The Stanford-Johns Hopkins Research Hub intends to gain a deeper understanding of molecular pathways to enhance the efficiency of nuclear reprogramming, to ensure the function and safety of induced pluripotential cells (IPSCs), to provide robust protocols for differentiation and purification of hematopoietic and endothelial lineages, and to guide pioneering work in pre-clinical studies of safety and efficacy. The Stanford group proposes three research projects. Project 1: Novel Regulators to enhance IPSC Derivation and Differentiation to EC (Helen Blau, Wing Wong). Using a novel cell fusion approach, we will identify the early epigenetic and transcriptional changes occurring during nuclear reprogramming of the human fibroblast nucleus after cell fusion with mouse ESC. Species-specific transcriptome amplification of the human RNA within the heterokaryon transcripts permits identification of the earliest transcriptional events in the human nucleus during reprogramming. Using the same cell fusion strategy, we will also elucidate the earliest events of directed differentiation toward endothelial cells. In Project 2: IPSC Engineering and Characterization (Renee Reijo Pera, James Swartz) we will develop and refine a protein-based strategy for generating iPSCs. We will synthesize cell-permeant fusion proteins comprising the Yamanaka factors with transduction domains, and optimize their dose, duration and timing to induce optimal reprogramming. Novel factors identified in Project 1 will be incorporated to enhance reprogramming. Comprehensive characterization of the safety and efficacy of these cells will include spectral karyotyping, mitochondrial gene expression and function, and epigenetic, transcriptional and tumorigenic profiling. In Project 3: iPSC-ECs for Therapeutic Angiogenesis: Determinants of Differentiation and Function (John Cooke), we will utilize the IPSC generated in Project 2, and the insights from Project 1 (and our Hopkins colleagues), to efficiently direct differentiation of the IPSC to endothelial lineage. EC function will be assessed in vitro and in vivo, and their therapeutic efficacy studied using molecular imaging and laser Doppler perfusion in a murine model of peripheral arterial disease. We intend that the insights from these projects ultimately lead to novel vascular therapies.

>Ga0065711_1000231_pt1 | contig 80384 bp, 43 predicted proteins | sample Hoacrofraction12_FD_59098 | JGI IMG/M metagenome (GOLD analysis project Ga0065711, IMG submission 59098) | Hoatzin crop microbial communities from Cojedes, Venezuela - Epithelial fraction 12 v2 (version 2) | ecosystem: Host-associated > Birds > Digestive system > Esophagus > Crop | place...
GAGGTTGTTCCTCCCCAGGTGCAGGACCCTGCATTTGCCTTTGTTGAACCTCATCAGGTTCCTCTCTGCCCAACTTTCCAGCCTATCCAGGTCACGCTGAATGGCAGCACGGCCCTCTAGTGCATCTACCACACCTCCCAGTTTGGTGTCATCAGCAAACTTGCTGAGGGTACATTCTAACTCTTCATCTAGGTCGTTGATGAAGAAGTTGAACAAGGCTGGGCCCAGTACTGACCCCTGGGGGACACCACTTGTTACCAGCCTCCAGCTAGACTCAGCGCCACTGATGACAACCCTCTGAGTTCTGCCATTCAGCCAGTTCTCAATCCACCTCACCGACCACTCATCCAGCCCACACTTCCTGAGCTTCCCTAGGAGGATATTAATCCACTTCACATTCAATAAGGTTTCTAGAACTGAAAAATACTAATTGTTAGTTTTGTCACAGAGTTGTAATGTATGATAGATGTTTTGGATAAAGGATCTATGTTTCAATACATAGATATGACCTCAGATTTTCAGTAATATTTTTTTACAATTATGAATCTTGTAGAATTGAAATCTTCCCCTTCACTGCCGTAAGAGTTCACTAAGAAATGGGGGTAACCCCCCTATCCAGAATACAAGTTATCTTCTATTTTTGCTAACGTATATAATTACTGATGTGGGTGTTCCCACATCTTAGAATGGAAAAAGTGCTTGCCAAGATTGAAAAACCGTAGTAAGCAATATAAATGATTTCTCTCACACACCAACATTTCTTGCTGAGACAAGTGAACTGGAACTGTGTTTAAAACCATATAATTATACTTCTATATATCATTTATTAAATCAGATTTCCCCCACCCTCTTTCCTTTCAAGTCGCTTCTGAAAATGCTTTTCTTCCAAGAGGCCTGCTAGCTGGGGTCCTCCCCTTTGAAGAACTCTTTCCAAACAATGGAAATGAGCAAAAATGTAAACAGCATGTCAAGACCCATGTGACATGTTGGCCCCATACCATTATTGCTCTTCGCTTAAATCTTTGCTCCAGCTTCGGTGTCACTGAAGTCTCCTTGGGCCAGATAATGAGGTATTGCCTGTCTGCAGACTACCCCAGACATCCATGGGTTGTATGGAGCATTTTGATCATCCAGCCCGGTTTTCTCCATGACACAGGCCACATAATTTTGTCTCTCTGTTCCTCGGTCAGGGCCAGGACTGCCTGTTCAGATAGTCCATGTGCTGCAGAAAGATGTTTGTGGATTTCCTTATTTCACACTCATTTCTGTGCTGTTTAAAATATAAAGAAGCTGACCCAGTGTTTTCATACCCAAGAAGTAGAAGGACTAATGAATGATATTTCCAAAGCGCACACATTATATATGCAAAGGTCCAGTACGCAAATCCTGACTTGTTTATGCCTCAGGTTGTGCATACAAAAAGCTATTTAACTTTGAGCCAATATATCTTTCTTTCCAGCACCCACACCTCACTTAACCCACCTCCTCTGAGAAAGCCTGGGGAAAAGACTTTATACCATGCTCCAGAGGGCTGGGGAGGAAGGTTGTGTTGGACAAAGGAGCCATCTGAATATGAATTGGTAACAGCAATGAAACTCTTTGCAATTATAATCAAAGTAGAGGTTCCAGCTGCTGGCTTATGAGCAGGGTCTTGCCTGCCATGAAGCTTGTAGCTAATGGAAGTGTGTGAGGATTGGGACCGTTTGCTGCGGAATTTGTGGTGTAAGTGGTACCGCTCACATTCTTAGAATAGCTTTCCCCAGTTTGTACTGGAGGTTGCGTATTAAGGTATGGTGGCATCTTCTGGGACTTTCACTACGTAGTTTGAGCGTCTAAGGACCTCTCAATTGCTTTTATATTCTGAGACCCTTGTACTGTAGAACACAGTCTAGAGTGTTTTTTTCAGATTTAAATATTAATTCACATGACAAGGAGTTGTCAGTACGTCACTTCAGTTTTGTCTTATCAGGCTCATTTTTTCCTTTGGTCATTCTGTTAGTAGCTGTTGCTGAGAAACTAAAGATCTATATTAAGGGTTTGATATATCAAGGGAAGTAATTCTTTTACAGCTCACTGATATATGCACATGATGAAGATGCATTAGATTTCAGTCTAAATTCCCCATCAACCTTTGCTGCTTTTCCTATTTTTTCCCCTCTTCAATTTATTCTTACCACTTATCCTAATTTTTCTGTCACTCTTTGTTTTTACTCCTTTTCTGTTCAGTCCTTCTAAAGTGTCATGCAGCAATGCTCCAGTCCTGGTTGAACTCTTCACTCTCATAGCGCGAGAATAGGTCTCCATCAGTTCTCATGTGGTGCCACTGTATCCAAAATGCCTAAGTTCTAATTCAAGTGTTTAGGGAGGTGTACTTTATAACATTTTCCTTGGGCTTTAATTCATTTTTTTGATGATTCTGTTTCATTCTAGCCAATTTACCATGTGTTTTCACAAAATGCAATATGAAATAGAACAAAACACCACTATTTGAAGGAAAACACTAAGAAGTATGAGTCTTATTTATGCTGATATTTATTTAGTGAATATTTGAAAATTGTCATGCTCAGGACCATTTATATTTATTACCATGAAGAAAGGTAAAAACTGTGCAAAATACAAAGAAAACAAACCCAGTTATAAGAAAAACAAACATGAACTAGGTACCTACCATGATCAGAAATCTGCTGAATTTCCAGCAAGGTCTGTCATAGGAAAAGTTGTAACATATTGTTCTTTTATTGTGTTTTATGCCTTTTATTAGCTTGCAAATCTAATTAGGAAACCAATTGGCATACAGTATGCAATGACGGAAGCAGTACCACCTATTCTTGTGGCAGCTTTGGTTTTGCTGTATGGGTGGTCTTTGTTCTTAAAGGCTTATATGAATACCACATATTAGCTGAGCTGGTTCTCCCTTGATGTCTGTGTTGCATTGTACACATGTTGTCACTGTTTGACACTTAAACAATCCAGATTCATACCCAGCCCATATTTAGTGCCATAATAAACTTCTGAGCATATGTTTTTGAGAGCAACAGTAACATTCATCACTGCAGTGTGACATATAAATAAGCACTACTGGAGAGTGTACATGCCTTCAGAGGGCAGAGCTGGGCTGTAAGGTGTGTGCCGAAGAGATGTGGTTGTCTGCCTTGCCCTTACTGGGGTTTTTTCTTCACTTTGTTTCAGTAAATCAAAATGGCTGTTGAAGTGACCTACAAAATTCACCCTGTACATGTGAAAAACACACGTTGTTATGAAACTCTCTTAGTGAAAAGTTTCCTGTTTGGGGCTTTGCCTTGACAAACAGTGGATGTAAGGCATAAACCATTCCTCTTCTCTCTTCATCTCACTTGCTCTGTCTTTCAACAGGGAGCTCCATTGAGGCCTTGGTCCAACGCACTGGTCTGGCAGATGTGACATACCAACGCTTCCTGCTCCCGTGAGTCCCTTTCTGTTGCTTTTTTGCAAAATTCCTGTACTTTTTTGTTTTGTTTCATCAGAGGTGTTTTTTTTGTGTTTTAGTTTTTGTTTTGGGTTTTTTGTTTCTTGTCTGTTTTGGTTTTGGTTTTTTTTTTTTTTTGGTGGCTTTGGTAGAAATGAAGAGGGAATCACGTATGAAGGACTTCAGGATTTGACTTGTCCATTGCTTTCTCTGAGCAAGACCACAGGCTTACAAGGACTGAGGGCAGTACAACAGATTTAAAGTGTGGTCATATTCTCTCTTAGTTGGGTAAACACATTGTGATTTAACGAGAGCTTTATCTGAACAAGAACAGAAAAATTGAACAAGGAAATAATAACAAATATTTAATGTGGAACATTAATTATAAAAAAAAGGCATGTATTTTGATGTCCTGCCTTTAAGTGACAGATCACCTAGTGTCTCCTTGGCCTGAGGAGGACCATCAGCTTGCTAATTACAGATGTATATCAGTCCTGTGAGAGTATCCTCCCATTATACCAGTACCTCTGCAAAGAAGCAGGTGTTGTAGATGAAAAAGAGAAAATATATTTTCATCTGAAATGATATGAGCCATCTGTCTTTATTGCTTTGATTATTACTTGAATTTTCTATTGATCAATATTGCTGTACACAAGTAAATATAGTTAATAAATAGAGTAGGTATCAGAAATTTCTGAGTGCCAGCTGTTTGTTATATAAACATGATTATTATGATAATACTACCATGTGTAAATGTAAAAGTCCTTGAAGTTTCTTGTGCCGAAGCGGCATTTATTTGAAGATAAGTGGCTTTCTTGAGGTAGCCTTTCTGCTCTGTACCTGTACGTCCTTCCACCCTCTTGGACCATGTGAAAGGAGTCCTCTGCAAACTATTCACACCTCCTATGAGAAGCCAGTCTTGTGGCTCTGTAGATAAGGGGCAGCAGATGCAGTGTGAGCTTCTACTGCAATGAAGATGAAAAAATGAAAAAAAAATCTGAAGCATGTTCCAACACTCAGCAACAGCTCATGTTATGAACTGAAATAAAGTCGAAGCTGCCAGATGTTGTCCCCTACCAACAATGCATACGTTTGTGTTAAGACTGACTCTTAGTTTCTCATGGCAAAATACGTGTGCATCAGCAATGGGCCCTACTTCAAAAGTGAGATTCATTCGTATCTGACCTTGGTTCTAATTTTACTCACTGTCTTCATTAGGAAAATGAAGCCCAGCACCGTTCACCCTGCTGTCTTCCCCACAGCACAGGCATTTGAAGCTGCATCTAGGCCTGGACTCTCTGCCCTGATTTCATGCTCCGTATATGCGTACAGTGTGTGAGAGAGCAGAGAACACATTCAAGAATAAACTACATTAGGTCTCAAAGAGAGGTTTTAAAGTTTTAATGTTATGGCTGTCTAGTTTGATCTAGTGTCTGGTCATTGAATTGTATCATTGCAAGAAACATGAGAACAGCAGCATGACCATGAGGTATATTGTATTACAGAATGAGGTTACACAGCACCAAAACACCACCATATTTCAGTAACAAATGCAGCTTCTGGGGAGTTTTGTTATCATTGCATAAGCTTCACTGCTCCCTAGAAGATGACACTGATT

National Institute of Health (NIH)
National Heart, Lung, and Blood Institute (NHLBI)
Research Project--Cooperative Agreements (U01)
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Special Emphasis Panel (ZHL1-CSR-J (S1))
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Tolunay, Eser
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Methodist Hospital Research Institute
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